When it comes to school backpacks, just about every parent has a story, and it isn’t pretty. You know the themes: Exploded tuna-pickle sandwiches. Pudding-slimed math books. And of course, a perennial favorite: the Homework Black Hole.
If, like many folks, you’re near despair, take hope. In her book, The Organized Student, educational consultant Donna Goldberg grabs the issue by its shoulder straps. After all, she explains, she’s a survivor herself. She still remembers, years ago, when her son’s sixth grade teacher sounded the alarm: he hadn’t turned in a single assignment in months. Sure enough, Goldberg found every page—crumpled in her son’s bottomless backpack.
What can parents do? First, says Goldberg, have some sympathy. Getting organized, she says, “Is not about [kids] being lazy, and it’s not about being forgetful.” It’s about real-life, practical choices. Here is her handy, four-step system, which she’s dubbed “PACK”:
P: PURGE. Backpacks aren’t file cabinets and they aren’t wastebaskets. Once a piece of “traveling paper” has been carried to its destination, take it out. File it if it’s for a class or for family reference; toss or recycle if it’s over and done. But do purge your backpack regularly—once a week at least, and at the end of every unit and semester.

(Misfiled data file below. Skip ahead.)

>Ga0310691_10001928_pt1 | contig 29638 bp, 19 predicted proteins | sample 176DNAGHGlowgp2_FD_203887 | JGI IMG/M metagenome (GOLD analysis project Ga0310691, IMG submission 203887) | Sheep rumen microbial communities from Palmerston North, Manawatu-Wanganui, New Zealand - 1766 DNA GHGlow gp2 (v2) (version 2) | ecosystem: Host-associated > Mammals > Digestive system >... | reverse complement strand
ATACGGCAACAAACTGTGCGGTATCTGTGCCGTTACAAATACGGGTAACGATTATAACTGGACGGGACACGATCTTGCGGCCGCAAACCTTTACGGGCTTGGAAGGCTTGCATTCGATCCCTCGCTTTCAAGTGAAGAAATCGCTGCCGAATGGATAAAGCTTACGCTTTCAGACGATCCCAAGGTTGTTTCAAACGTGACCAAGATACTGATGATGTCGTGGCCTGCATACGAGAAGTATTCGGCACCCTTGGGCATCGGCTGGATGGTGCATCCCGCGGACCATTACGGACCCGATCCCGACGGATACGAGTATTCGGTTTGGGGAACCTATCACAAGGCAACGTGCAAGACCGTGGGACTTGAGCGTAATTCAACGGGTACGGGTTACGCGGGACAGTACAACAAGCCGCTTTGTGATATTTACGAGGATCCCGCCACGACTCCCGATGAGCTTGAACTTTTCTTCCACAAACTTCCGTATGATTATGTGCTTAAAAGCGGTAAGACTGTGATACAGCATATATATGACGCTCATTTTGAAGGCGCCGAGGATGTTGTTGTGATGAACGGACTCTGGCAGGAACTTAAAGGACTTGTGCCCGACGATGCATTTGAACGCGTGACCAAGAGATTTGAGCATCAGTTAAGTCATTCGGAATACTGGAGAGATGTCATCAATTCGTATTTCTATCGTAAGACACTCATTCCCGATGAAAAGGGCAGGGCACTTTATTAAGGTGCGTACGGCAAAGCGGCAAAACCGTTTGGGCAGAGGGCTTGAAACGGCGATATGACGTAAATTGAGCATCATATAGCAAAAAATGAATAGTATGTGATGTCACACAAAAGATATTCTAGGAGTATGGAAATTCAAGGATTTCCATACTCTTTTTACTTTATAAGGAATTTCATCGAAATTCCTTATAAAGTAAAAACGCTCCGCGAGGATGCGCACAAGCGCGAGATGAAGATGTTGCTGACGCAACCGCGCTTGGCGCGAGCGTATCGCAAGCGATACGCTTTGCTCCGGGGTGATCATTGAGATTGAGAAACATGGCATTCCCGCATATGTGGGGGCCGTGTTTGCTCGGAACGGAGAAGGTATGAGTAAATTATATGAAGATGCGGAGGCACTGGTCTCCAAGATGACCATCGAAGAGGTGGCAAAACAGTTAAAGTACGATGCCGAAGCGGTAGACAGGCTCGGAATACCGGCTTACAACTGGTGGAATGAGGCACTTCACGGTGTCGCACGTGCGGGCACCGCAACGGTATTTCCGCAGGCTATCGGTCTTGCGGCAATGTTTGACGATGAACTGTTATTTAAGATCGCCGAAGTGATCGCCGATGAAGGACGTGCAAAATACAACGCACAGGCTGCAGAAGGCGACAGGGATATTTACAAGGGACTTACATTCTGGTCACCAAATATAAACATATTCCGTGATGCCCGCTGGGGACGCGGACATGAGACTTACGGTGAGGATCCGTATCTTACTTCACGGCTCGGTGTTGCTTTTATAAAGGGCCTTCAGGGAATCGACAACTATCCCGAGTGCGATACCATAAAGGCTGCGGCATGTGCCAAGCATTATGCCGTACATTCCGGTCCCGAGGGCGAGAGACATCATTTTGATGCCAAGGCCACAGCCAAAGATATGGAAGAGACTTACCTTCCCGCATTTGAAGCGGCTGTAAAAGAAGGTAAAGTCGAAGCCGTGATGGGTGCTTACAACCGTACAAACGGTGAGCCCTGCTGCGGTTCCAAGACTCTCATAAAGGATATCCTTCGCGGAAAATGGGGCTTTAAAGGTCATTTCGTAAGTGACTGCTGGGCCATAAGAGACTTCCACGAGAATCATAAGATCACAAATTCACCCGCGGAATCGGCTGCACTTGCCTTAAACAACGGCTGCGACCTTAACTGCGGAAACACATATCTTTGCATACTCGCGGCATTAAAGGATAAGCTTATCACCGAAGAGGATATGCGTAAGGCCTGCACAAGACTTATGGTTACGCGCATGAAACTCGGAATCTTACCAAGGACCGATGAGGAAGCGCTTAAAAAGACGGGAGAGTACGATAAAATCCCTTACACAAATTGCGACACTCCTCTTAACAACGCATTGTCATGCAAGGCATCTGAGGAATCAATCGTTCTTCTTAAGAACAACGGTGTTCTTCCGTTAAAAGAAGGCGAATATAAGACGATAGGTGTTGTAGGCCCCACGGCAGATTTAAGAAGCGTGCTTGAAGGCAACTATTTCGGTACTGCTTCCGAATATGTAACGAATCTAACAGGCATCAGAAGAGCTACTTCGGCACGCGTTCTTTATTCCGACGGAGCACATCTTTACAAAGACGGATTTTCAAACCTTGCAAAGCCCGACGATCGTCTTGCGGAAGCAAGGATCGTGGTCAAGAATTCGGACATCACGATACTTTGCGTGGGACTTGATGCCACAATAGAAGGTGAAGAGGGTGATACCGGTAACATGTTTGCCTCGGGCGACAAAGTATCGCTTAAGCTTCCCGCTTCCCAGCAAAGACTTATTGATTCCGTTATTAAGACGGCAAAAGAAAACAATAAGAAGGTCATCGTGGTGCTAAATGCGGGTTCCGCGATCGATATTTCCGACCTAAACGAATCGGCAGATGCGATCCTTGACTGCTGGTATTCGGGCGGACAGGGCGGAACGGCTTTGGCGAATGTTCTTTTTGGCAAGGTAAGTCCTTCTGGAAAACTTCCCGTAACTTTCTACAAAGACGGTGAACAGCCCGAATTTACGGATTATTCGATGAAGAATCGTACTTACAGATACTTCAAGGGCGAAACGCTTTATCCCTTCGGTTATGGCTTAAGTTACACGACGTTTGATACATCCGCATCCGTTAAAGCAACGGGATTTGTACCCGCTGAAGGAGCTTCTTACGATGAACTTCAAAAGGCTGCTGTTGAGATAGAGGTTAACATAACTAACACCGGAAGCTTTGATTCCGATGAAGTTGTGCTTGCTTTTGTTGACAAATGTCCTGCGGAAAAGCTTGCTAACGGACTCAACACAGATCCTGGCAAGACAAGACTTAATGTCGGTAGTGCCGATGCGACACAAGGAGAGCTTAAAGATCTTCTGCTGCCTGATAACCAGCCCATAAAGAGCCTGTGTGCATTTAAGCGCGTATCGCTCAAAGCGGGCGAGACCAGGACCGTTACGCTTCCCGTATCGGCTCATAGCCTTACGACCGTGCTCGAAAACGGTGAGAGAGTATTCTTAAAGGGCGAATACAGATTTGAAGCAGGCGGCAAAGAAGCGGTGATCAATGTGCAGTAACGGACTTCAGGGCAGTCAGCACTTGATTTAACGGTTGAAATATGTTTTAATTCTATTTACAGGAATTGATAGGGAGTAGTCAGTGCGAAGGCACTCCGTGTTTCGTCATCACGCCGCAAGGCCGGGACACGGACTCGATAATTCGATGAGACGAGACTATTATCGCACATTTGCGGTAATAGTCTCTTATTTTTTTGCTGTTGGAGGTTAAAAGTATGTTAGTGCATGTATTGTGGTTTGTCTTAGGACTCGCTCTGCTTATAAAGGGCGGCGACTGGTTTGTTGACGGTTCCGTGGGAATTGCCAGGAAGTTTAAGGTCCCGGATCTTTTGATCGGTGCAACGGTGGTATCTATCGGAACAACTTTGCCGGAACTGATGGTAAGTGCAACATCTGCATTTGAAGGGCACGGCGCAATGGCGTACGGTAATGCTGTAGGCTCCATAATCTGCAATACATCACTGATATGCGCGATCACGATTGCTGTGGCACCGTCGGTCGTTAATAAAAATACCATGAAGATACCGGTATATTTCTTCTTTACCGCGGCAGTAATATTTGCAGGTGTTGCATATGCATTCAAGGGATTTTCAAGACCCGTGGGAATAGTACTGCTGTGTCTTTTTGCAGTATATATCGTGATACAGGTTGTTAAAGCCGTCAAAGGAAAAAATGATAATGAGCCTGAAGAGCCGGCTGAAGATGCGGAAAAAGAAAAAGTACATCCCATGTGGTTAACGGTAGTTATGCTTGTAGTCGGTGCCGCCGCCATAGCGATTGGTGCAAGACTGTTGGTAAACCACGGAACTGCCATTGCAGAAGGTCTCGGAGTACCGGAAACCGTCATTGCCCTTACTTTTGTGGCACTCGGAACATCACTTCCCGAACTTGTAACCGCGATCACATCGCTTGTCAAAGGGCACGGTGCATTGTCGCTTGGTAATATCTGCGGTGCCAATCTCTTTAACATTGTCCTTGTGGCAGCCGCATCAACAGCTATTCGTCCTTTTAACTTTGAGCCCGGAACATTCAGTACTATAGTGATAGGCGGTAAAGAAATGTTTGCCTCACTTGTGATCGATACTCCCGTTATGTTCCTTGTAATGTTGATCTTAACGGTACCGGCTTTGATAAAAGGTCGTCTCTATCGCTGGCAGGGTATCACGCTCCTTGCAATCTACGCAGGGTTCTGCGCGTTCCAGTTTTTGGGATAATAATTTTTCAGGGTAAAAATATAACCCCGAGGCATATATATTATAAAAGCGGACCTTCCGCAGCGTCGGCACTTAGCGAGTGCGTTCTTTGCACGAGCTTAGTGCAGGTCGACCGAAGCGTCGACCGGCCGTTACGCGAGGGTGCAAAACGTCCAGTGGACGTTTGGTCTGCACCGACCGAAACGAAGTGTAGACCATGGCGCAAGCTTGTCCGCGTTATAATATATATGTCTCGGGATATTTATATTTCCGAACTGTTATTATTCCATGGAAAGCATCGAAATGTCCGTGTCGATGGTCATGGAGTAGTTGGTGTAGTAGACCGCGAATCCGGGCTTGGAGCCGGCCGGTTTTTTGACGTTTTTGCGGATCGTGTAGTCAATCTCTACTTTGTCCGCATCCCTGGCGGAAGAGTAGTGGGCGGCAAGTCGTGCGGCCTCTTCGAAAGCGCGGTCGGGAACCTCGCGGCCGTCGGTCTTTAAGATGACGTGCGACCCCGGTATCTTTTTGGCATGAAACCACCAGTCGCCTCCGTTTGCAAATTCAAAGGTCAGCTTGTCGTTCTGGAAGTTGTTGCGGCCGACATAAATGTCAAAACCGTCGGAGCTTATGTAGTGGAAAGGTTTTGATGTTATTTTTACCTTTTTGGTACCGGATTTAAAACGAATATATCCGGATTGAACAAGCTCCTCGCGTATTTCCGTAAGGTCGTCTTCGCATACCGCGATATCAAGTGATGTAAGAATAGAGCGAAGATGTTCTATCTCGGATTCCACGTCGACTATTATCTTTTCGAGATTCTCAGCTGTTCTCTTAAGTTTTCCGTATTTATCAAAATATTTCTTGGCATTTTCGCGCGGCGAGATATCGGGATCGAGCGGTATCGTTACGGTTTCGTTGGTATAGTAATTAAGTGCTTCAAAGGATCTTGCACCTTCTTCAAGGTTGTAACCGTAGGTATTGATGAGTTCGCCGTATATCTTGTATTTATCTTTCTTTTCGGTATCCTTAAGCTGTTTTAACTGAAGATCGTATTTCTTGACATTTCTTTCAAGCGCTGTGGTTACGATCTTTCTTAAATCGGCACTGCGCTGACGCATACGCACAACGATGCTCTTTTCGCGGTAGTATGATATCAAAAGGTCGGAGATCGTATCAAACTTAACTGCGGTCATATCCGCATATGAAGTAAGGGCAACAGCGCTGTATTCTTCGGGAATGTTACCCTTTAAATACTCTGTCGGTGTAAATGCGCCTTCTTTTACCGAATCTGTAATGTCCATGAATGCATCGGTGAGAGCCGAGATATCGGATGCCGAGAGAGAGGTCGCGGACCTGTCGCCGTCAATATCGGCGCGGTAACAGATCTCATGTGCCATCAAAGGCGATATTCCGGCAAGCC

A: ACCESSORIZE. Don’t skimp, Goldberg urges, on good organizing tools like lightweight notebooks (beware monster binders--too heavy to open), pen containers, and a daily homework planner. Goldberg also recommends a backpack with a pouch for drinks. “Ever seen a backpack with a loose water bottle rolling around?” she says. “Enough said.”
C: CATEGORIZE. While accessories are necessary, categorization really makes them work. This stage takes some reflection, and parents can help. Kids should be able to separate their items enough to be able to find them again quickly. For example, thin books shouldn’t be sandwiched between heavy ones; they’ll get lost. “Purchase a backpack with multiple sections,” Goldberg advises, “and assign everything a home...If necessary, create a ‘map’ of the backpack on an index card.”
K: KEEP IT UP. “Putting things into systems does not make any person organized,” Goldberg counsels. “It takes practice, practice, practice.” Don’t expect perfection, especially at first; but do help your child build constructive routines, such as purging the backpack every Sunday evening before the week begins.
As a fellow parent, Goldberg understands that organizing takes patience. “It’s perfectly fine,” she says, “to have a bad day or a bad week. We all do it sometimes.” But in the end, she says, a clean, well-tended backpack has priceless benefits. Any student will be more successful, she promises, when it’s clear that there’s a place for everything, and everything is in its place.